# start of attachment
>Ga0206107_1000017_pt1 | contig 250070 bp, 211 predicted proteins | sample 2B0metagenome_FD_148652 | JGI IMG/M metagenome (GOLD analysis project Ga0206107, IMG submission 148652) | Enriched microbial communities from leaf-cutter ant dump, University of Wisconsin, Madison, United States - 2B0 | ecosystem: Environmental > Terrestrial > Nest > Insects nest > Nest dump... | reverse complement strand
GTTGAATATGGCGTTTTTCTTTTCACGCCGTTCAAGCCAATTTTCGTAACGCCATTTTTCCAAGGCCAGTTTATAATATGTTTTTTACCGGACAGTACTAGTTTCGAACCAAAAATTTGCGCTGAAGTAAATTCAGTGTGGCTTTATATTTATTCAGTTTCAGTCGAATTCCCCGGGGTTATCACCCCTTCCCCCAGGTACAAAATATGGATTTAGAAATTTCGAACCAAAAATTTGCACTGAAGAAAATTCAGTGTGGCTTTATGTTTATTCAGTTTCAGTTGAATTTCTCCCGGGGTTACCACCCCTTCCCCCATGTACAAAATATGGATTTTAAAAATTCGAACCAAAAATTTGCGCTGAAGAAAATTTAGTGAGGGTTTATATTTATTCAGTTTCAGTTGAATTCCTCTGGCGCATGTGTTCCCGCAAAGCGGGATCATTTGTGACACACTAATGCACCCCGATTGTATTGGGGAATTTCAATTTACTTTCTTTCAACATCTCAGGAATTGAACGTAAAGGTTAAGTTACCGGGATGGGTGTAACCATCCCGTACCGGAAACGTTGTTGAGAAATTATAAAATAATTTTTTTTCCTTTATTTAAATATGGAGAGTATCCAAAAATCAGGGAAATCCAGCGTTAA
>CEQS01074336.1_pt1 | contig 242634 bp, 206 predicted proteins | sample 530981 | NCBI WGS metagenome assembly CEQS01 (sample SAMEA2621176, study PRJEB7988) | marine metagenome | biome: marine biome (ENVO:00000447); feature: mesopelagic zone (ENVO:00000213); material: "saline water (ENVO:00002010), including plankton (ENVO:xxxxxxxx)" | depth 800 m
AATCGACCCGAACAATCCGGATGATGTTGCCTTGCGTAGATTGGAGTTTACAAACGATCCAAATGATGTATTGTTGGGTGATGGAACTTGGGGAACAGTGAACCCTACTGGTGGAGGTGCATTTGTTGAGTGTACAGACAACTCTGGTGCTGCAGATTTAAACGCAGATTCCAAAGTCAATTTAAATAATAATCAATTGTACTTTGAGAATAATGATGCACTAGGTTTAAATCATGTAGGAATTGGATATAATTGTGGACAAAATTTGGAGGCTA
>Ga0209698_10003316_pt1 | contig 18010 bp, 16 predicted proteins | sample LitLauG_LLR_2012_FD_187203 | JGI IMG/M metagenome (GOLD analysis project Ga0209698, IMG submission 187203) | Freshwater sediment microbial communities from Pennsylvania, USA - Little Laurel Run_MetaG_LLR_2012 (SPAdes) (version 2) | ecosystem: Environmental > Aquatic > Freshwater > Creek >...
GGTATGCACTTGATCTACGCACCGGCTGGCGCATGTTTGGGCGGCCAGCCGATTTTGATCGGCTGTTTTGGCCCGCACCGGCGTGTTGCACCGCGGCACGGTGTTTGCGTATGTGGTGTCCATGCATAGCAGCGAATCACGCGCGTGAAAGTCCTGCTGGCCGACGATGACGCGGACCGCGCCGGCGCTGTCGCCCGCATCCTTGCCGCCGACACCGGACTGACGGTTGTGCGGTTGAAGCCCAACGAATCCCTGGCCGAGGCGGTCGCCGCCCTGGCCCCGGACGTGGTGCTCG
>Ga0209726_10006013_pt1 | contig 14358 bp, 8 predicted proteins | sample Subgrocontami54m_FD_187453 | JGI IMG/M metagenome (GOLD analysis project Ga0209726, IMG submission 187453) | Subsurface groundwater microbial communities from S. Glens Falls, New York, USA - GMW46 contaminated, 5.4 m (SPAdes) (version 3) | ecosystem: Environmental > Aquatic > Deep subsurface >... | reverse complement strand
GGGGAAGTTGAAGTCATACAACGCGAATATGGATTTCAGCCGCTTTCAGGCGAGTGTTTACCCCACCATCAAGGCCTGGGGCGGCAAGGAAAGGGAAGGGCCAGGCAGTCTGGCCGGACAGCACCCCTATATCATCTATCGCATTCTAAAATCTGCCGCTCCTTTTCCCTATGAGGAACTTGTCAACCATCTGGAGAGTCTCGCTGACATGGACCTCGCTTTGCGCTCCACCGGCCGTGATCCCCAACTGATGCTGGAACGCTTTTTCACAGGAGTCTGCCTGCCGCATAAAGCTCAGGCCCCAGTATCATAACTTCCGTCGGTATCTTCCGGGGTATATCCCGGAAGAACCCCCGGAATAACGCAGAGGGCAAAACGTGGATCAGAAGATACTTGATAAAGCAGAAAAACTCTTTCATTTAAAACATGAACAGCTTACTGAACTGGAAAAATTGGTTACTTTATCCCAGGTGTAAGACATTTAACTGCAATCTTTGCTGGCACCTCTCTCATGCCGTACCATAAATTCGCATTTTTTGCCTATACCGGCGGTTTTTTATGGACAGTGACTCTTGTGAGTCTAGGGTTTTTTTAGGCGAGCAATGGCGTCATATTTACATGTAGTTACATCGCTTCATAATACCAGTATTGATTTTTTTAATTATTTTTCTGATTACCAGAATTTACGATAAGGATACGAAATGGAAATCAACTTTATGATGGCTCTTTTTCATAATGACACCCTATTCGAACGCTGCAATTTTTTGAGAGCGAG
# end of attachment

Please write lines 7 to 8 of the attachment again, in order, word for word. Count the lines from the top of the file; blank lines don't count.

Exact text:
>Ga0209726_10006013_pt1 | contig 14358 bp, 8 predicted proteins | sample Subgrocontami54m_FD_187453 | JGI IMG/M metagenome (GOLD analysis project Ga0209726, IMG submission 187453) | Subsurface groundwater microbial communities from S. Glens Falls, New York, USA - GMW46 contaminated, 5.4 m (SPAdes) (version 3) | ecosystem: Environmental > Aquatic > Deep subsurface >... | reverse complement strand
GGGGAAGTTGAAGTCATACAACGCGAATATGGATTTCAGCCGCTTTCAGGCGAGTGTTTACCCCACCATCAAGGCCTGGGGCGGCAAGGAAAGGGAAGGGCCAGGCAGTCTGGCCGGACAGCACCCCTATATCATCTATCGCATTCTAAAATCTGCCGCTCCTTTTCCCTATGAGGAACTTGTCAACCATCTGGAGAGTCTCGCTGACATGGACCTCGCTTTGCGCTCCACCGGCCGTGATCCCCAACTGATGCTGGAACGCTTTTTCACAGGAGTCTGCCTGCCGCATAAAGCTCAGGCCCCAGTATCATAACTTCCGTCGGTATCTTCCGGGGTATATCCCGGAAGAACCCCCGGAATAACGCAGAGGGCAAAACGTGGATCAGAAGATACTTGATAAAGCAGAAAAACTCTTTCATTTAAAACATGAACAGCTTACTGAACTGGAAAAATTGGTTACTTTATCCCAGGTGTAAGACATTTAACTGCAATCTTTGCTGGCACCTCTCTCATGCCGTACCATAAATTCGCATTTTTTGCCTATACCGGCGGTTTTTTATGGACAGTGACTCTTGTGAGTCTAGGGTTTTTTTAGGCGAGCAATGGCGTCATATTTACATGTAGTTACATCGCTTCATAATACCAGTATTGATTTTTTTAATTATTTTTCTGATTACCAGAATTTACGATAAGGATACGAAATGGAAATCAACTTTATGATGGCTCTTTTTCATAATGACACCCTATTCGAACGCTGCAATTTTTTGAGAGCGAG